Muckraker: Grist on Politics

The House Select Committee for Energy Independence and Global Warming held a hearing on Thursday about the opportunities for better urban planning to reduce energy use and greenhouse-gas emissions. “Planning Communities for a Changing Climate” brought together a panel of experts on “smart growth,” clean air policy, and transit.

Witnesses included Dr. Sultan Al Jaber, who works in smart growth in Abu Dhabi; Steve Hewitt, administrator of Greensburg, Kan., the town that’s rebuilding green after a tornado leveled it last year; Gregory Cohen, President and CEO of the American Highway Users Alliance; David Goldberg, director of communications for Smart Growth America, and Steve Winkleman, transportation director of the Center for Clean Air Policy.

Goldberg and Winkleman spoke to the virtues of promoting denser, better-planned cities with good mass transit and pedestrian-friendly design. Goldberg noted that families in areas where you can get by with one or no car save an average of $6,000 a year, not to mention reducing their personal emissions.

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Winkleman noted that pretty much any savings created by the increase in fuel efficiency standards laid out in last year’s energy bill would be more than negated by the ever-increasing number of miles Americans travel each year.

Cohen was brought on as the skeptical voice on the panel, arguing that reducing vehicle miles traveled isn’t the best solution — it’s creating “congestion relief” plans. “Instead of restricting travel, an effective congestion relief plan would be better for people and the planet,” said Cohen, who also said that smart growth is “based on ideology” rather than practicality, and that advocates are pandering to “special interests.”

Al Jaber and Hewitt were both on hand to testify to the possibilities in greener cities. Asked about why Abu Dhabi — located in a country run on oil money — has been able to move toward greener policies, Al Jaber answered succinctly: “It’s considered a nation-building exercise. We’re showing our leadership.”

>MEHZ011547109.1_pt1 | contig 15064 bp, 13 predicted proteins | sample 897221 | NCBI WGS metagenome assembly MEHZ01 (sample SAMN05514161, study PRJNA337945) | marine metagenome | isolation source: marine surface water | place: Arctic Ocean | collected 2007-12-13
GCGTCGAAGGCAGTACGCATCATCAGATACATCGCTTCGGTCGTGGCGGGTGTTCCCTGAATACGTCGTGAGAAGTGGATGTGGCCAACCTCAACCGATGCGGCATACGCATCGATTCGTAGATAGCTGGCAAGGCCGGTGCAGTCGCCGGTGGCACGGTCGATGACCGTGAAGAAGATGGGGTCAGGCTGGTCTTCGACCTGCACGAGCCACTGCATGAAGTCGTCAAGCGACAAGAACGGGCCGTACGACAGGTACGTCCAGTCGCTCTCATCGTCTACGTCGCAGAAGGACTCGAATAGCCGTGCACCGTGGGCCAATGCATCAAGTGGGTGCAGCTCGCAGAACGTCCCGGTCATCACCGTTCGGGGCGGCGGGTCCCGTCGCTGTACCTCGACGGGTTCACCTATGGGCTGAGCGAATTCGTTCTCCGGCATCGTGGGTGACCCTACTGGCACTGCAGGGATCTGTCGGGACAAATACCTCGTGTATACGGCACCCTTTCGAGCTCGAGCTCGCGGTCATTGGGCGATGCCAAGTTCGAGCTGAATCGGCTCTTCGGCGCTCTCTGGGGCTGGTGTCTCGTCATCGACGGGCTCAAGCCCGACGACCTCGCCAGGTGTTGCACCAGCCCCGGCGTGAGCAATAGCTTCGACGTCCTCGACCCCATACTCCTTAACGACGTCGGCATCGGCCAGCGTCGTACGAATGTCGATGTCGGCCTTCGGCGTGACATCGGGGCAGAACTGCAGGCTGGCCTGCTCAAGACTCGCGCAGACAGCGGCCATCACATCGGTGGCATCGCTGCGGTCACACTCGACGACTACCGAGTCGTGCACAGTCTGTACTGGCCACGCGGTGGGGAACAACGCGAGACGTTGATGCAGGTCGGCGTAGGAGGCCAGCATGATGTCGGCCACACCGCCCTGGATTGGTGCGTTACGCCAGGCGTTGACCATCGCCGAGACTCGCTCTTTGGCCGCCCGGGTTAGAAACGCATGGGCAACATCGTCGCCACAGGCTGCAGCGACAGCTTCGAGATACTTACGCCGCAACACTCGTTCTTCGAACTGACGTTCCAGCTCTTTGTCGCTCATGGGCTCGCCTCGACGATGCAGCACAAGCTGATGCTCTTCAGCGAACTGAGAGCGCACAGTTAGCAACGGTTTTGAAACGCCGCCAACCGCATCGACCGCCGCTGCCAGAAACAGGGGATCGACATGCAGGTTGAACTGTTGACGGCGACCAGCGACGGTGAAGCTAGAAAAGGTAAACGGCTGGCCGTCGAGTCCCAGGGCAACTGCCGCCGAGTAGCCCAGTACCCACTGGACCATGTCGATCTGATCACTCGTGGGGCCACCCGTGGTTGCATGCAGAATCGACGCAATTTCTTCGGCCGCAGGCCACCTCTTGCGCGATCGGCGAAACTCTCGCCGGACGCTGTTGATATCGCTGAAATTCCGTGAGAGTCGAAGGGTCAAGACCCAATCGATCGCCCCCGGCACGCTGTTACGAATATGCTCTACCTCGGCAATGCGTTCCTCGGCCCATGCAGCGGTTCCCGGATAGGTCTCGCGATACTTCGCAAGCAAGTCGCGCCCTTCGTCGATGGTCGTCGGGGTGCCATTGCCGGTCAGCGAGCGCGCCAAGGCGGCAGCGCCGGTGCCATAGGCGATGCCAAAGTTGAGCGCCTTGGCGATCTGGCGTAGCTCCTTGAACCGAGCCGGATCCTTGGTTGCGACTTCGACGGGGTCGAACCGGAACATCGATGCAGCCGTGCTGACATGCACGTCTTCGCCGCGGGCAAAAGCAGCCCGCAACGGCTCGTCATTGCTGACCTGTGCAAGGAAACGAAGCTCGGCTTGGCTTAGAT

While the international example was interesting, perhaps the most relevant issue raised on the panel was the fact that not only does current U.S. policy not encourage smart growth, but also it actively discourages it. Hewitt testified that when his town, destroyed by a tornado in May 2007, decided to rebuild green, with all their buildings at an LEED platinum rating, they met with opposition from government agencies. Both the Federal Emergency Management Agency and the U.S. Department of Agriculture told them they can only get funding to rebuild at the same level they had before the storm — any extra costs for going green won’t be covered.

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“We’re trying to make the case that it is a smarter use of tax dollars, a better use of tax dollars,” Hewitt told Grist after the hearing. Select Committee chairman Ed Markey (D-Mass.) pledged to send letters to the agencies to address the issue.

“The least we can do as a federal government is to help them reach the highest level,” said Markey.

Select Committee member Earl Blumenauer (D-Ore.) also noted his own experience with smart growth in Portland, hailed as one of the greenest cities in the U.S., where residents are 10 times more likely to ride bikes than they are in average towns. He emphasized the need to change both our housing and transportation infrastructure across the country.

“Unfortunately, dumb growth is alive and well across the country,” said Blumenaur.

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